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The thesis examines the development of the BBC from its foundation in the 1920s to the resignation of Director General Greg Dyke in 2004. It focuses on the Reithian values regarding the purpose and responsibility of public broadcasting and explores when and why the changes in Reith’s original policy have taken place and as well as their impact on the position and reputation of the BBC.
The first chapter presents an introduction to the birth of broadcasting in Great Britain, outlines the influential role of Lord John Reith, and contains an outline of the formal structure of the BBC, Corporation’s characterization of its main principles and the nature of the mutual relationship of the BBC and government. The second chapter examines the BBC’s conduct during the war and pinpoints enforced changes in the scheme for broadcasting previously proposed by Reith. The third chapter is concerned with the immediate aftermath of the war in terms of the restructuring of radio broadcasting as well as with the role of the radio after the beginning of the television boom and introduction of commercial ITV. The fourth chapter focuses on the impact of commercial service on the broadcasting in Great Britain as well as on redefinition of the original aims and duties of broadcasting in the 1970s. The fifth chapter argues that during the early 1980s and 1990s the BBC was under political and technological pressure and also includes a final comparison of the original Reithian purposes and values of the Corporation purposes and aims of the BBC in 2004.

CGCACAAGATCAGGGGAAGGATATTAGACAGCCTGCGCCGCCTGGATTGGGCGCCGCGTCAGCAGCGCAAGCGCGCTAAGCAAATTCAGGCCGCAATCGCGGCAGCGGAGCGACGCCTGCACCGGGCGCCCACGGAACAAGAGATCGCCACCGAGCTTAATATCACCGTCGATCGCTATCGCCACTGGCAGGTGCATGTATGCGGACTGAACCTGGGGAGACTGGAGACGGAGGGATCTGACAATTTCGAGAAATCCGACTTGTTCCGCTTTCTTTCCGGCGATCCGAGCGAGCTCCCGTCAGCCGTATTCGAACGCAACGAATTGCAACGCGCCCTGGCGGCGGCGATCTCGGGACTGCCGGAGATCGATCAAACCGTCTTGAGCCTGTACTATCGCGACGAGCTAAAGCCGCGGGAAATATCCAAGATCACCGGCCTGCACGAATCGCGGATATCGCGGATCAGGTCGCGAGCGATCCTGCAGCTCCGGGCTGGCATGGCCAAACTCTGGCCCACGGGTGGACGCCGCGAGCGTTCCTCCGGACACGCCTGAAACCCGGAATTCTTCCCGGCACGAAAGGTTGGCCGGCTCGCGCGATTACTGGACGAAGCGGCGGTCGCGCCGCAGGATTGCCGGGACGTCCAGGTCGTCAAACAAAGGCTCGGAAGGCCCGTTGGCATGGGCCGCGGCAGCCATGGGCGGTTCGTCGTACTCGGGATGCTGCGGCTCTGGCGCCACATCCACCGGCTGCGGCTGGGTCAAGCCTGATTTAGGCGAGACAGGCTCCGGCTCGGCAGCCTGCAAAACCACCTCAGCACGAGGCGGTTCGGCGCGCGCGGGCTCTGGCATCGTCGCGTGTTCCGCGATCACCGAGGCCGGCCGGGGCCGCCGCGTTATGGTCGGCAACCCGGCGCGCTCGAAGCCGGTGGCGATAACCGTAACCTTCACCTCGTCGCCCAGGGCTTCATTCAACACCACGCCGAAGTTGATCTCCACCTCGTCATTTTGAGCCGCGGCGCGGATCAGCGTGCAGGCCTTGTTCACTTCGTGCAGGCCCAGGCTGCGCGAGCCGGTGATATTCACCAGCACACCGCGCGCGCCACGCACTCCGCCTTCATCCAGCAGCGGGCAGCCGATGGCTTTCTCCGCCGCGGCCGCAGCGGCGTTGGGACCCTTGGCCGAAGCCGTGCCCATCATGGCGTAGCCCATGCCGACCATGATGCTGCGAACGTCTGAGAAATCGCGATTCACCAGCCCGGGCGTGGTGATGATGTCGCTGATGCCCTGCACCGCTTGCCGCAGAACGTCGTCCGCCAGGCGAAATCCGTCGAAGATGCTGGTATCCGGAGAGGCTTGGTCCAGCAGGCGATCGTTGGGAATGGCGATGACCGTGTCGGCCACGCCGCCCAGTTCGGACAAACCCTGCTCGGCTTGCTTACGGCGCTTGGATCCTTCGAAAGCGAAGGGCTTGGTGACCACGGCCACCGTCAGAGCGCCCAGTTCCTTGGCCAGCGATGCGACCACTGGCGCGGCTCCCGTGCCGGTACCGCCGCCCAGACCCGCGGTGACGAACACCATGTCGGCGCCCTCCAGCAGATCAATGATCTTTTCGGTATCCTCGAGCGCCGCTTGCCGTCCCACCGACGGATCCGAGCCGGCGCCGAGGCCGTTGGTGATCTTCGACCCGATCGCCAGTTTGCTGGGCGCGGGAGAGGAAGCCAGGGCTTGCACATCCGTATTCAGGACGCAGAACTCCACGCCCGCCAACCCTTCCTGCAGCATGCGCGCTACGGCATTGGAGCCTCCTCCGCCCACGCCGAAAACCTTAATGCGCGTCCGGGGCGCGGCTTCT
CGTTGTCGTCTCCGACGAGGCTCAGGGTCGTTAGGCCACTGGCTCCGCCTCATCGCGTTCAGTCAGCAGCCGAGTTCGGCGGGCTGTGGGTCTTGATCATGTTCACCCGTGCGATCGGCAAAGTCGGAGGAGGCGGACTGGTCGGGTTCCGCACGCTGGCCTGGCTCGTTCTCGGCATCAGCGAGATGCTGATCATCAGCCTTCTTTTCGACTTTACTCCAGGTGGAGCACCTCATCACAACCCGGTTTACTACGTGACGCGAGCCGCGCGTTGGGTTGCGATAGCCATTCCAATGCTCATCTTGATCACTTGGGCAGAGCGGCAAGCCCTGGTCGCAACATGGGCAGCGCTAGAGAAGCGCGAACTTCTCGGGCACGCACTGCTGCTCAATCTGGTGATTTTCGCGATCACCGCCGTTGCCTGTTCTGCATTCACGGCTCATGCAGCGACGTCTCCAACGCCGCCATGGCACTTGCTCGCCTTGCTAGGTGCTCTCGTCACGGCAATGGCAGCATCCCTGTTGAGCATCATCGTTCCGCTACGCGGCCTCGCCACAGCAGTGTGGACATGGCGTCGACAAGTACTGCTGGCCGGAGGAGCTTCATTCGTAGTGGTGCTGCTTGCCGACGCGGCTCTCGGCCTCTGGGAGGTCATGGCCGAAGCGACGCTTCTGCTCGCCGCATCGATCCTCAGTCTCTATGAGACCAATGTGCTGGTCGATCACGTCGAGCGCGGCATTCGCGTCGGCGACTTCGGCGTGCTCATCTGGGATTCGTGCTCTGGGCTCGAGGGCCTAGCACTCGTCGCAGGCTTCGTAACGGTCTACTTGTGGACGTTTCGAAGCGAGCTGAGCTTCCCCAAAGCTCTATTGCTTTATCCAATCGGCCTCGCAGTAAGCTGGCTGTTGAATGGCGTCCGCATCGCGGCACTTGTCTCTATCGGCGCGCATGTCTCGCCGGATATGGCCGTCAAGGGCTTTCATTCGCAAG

The thesis argues that Reith established the BBC on principles which remained valid at the beginning of the 21st century. These principles include independence and provision of good service to the largest number of people. However, the work also demonstrates that the paternalistic approach connected with the Reithian BBC had already been abandoned.
Práce zkoumá vývoj BBC od jejího založení ve dvacátých letech dvacátého století až po rok 2004, kdy rezignoval generální ředitel společnosti Greg Dyke. Práce je zaměřena na hodnoty týkající se účelu a odpovědnosti veřejného vysílání, tak jak je definoval a popsal John Reith. Cílem práce je prozkoumat, kdy a proč docházelo ke změnám v původní Reithovské politice a také jaký byl dopad těchto změn na pozici a reputaci BBC.